I have recently talked a lot about great writing in modern media, using Mad Men and Battlestar Galactica as examples. Today I want to look at one of the core aspects of those articles – Character – but I want to do so in light of my last post – a discussion on the impacts of technology and business on entertainment.
Building characters is meant literally. Characters are not static, they are a culmination – constructed from the ground up. It is not until after completion that one can stand back and view a character in its entirety. An audience can spend hours with a character and still not fully understand them – events can occur that drastically alter our perceptions. This is why long running television series can contain some of the deepest, most well written characters around. The more time an audience has to spend with characters the easier it becomes for writers to make them interesting and complex. For that same reason I believe some of the most interesting characters I have seen in film have been in rather long features whose scripts focused almost entirely on the development of a singular character – often at the expense of other characters.
A film that comes to mind is the Eric Roth penned The Good Shepherd. While not a particularly well received film. The Good Shepherd is an excellent character study. Clocking in at just a little under three hours the film gives an audiences an extended view into the life of a singular character. Other characters in the film generally serve only to move the plot ahead or to have an impact on the main character, Edward Wilson, who is played rather stoically by Matt Damon. Throughout the film Damon’s character is given the opportunity to choose between himself or his duty, and continually he chooses to do his duty rather than what he would like personally. His ability to make these rather selfless decisions lead to his ever increasing status and influence, but at the same time they raise the stakes of the obligations he feels he has made. As his life moves forward the personal sacrifices he chooses to make become greater and greater, culminating in what I consider one of the more satisfying conclusions in recent films.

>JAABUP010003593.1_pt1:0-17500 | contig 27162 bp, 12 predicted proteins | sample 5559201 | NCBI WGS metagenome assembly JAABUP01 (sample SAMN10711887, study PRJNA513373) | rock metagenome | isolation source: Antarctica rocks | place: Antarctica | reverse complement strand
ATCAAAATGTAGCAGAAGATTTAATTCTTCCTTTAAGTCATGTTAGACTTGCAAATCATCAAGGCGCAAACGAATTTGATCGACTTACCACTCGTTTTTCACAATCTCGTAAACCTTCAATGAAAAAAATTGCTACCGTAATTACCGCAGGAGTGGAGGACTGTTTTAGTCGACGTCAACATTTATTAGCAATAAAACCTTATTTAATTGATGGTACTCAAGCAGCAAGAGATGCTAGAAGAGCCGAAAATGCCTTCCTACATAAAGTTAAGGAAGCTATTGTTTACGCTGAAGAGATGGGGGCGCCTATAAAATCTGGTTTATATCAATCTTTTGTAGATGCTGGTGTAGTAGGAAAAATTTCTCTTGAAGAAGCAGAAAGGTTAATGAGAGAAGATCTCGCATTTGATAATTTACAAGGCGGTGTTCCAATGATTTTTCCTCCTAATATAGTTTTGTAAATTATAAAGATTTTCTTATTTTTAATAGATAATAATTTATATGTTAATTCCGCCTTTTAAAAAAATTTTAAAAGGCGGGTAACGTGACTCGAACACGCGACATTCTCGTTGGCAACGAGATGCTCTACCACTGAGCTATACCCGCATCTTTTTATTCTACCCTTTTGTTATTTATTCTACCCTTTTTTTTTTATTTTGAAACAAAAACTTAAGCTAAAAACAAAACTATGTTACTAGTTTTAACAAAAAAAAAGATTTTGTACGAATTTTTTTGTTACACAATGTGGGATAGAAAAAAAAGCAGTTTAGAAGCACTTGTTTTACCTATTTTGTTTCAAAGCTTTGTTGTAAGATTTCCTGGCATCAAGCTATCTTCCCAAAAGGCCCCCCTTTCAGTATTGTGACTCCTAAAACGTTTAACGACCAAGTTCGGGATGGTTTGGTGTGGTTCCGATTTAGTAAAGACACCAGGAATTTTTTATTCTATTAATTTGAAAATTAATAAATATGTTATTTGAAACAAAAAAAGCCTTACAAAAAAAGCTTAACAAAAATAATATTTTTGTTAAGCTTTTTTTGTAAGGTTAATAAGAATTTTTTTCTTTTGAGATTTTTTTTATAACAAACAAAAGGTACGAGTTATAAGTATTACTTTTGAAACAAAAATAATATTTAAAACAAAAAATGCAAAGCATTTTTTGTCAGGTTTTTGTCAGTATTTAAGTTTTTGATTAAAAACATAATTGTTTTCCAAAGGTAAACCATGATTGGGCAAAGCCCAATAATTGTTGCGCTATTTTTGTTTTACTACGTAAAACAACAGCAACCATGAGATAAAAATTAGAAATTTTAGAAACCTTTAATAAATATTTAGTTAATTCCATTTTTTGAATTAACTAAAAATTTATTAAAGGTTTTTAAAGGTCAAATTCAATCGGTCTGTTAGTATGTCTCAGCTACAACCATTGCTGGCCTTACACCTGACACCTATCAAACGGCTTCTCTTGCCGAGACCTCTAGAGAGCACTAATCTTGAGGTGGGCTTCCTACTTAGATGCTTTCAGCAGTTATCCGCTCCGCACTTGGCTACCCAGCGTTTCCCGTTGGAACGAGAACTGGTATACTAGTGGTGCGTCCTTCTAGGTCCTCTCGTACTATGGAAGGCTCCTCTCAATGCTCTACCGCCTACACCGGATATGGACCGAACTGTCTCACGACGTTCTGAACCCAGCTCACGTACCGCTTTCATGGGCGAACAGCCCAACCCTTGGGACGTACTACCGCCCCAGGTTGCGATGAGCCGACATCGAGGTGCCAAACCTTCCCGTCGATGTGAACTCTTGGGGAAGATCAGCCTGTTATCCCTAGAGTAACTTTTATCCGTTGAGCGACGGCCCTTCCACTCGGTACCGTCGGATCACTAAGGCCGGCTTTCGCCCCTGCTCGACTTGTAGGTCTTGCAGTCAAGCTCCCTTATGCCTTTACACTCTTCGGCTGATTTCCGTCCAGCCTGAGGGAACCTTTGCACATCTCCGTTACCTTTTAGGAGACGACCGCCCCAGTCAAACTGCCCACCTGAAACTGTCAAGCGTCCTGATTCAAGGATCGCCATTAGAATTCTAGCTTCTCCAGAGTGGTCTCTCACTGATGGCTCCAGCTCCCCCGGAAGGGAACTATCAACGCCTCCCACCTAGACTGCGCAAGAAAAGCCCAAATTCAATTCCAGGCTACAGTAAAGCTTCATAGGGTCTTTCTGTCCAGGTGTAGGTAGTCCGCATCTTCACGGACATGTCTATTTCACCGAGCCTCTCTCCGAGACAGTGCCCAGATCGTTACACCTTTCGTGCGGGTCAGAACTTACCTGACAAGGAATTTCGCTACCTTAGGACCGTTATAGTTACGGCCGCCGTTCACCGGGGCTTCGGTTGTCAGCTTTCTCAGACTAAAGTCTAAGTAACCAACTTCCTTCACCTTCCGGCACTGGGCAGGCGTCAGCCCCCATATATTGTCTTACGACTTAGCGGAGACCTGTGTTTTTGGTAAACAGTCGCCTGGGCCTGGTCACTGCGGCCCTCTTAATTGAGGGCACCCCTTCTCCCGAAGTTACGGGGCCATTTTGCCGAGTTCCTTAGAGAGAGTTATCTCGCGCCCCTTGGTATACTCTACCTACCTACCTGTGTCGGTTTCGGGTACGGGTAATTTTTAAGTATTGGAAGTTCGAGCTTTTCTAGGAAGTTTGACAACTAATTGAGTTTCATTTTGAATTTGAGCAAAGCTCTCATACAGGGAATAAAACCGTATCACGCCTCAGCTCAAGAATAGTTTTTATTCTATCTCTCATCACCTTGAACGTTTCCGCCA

The Good Shepherd builds character through hours of focusing on a single characters’ decision making, and the film uses the ever increasing stakes to inform the audience with increasingly significant information on the character. Obviously this is not the only way to build character. One of my favorite examples of character building is the character of ‘Ziggy’ in season two of The Wire. This is something that The Wire did consistently well with many of its characters, but I loved Zig in particular because of the way the show used him as comic relief for most of the season – from him picking fights with guys twice his size, to buying a diamond collar for his pet duck. Ziggy is a clown, he makes people laugh, but as time goes on it becomes clear that that is all people see him as. No one takes him seriously, his antics are a cry for attention from his absentee father who only sees him as a pain in the ass. Ziggy’s transformation from comic relief to being the emotional core of the season is character building at its finest. One block at a time, scene by scene, show by show.